L

Liability- a financial obligation or amount owed. Your student loan debt is a liability until it’s been repaid.

Line of credit- an agreement allowing a borrower to withdraw money from an account up to an approved limit. Many students use a student line of credit from a bank or credit union to help pay for school. Unlike student loans, a student line of credit usually starts to charge interest on the money as soon as you start to use it (withdraw it).

Loan- a finance agreement where one person or organization borrows money from a lender and pays it back in instalments (plus interest) within a specified period of time.

M

Maturity date- when a loan's term ends and all outstanding principal and interest payments are due. Student loans must be repaid within 9.5 years (or less, depending on the amount of the loan) of the start of repayment.

O

Overdrawn account- a credit account that has exceeded its credit limit or a bank account that has had more than the remaining balance withdrawn.

Overdraft – If your bank account allows you to withdraw more than you actually have in the bank, you have an overdraft on your account. An overdraft is a credit product.

P

Principal- the original amount borrowed on a loan or the remainder of the original borrowed amount that is still owing. The principal excludes the interest portion of the total amount.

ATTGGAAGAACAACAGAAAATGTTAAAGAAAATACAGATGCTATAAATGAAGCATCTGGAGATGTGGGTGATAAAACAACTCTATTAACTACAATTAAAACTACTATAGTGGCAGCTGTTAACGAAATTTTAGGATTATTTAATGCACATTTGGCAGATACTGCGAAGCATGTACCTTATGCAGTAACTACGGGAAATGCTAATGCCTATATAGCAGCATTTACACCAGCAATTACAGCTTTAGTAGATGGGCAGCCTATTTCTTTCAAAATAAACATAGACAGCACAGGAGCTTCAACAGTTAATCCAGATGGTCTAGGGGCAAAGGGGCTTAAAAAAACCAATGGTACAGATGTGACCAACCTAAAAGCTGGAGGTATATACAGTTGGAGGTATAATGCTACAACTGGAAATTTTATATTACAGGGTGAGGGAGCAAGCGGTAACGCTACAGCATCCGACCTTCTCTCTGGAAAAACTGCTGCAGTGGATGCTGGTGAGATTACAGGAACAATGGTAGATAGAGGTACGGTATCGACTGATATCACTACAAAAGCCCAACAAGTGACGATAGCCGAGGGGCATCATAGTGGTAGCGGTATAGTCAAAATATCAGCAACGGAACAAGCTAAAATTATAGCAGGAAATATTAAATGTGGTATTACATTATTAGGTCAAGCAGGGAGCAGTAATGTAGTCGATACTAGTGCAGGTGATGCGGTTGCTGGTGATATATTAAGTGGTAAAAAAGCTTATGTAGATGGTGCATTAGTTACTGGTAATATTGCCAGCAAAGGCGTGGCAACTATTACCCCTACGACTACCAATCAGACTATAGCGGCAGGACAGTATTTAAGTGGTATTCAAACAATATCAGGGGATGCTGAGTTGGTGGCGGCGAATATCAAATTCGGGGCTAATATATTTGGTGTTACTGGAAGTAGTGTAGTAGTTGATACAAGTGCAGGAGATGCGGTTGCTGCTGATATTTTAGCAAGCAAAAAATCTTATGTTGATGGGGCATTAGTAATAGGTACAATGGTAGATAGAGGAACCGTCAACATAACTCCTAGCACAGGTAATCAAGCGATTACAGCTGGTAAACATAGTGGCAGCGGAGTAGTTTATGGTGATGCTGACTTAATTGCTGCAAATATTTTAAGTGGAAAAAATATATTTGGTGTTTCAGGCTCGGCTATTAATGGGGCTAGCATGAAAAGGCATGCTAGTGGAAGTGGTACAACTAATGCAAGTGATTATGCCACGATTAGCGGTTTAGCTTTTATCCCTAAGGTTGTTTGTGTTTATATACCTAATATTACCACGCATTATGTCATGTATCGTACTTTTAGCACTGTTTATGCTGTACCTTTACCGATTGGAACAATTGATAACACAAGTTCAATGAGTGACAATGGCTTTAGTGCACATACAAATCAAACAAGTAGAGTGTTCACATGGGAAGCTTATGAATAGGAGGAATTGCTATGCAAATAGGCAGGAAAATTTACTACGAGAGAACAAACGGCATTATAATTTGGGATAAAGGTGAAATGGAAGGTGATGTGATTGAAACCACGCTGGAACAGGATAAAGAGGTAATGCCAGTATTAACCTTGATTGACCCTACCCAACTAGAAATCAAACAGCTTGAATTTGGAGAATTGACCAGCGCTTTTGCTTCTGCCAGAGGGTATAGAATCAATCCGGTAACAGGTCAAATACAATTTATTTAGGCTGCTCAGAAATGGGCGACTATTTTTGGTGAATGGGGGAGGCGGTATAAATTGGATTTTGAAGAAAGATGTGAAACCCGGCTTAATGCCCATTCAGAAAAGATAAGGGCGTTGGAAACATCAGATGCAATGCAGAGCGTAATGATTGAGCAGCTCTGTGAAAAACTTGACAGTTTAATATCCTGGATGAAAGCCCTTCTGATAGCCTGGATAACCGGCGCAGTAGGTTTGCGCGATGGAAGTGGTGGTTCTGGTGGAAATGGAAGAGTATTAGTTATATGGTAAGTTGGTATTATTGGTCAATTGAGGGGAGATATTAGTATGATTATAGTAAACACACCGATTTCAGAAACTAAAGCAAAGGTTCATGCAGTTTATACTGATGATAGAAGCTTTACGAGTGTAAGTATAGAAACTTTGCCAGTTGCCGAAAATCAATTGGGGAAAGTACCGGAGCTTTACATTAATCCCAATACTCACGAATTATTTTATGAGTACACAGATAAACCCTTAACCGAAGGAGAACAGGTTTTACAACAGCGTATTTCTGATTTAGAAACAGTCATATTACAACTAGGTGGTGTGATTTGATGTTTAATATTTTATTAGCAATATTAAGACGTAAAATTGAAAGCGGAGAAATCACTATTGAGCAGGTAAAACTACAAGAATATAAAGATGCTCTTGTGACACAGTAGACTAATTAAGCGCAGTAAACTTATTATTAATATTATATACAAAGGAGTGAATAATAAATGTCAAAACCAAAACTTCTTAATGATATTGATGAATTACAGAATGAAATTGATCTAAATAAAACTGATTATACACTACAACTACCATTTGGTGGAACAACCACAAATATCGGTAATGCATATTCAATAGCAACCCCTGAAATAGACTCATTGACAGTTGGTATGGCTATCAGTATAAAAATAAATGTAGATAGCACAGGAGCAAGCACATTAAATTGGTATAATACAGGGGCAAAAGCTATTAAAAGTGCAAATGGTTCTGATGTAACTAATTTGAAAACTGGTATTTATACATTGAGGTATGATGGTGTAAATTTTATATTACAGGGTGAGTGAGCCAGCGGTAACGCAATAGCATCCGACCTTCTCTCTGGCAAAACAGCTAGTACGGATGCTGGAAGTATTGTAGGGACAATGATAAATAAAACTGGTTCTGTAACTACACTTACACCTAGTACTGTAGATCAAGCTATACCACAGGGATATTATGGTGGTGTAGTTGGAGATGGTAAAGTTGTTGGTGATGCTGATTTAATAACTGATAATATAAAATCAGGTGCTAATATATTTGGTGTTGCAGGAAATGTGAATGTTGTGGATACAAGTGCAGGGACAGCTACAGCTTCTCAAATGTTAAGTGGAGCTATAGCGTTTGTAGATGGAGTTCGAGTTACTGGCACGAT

R

Receipt-a document provided to a customer to confirm payment and to confirm a good/service has been received.

Refinance- when a new loan is taken out to pay off an existing one. Refinancing is often done to extend the original loan over a longer period of time, to reduce fees or interest rates, to switch banks, or to move from a fixed to variable loan.

Repossess- the process of a bank or other lender taking ownership of property/assets for the purpose of paying off a loan in default. If you borrow money to pay for a car, but fail to make the car payments to the bank, the bank could repossess your car.

Return on investment (ROI)- a calculation that works out how efficient a business is at generating profit from the original equity provided by the owners/shareholders.

Revenue-the amount earned before expenses, tax and other deductions are taken out.

S

T

V

Variable interest rate- when the interest rate of a loan changes with market conditions for the duration of the loan.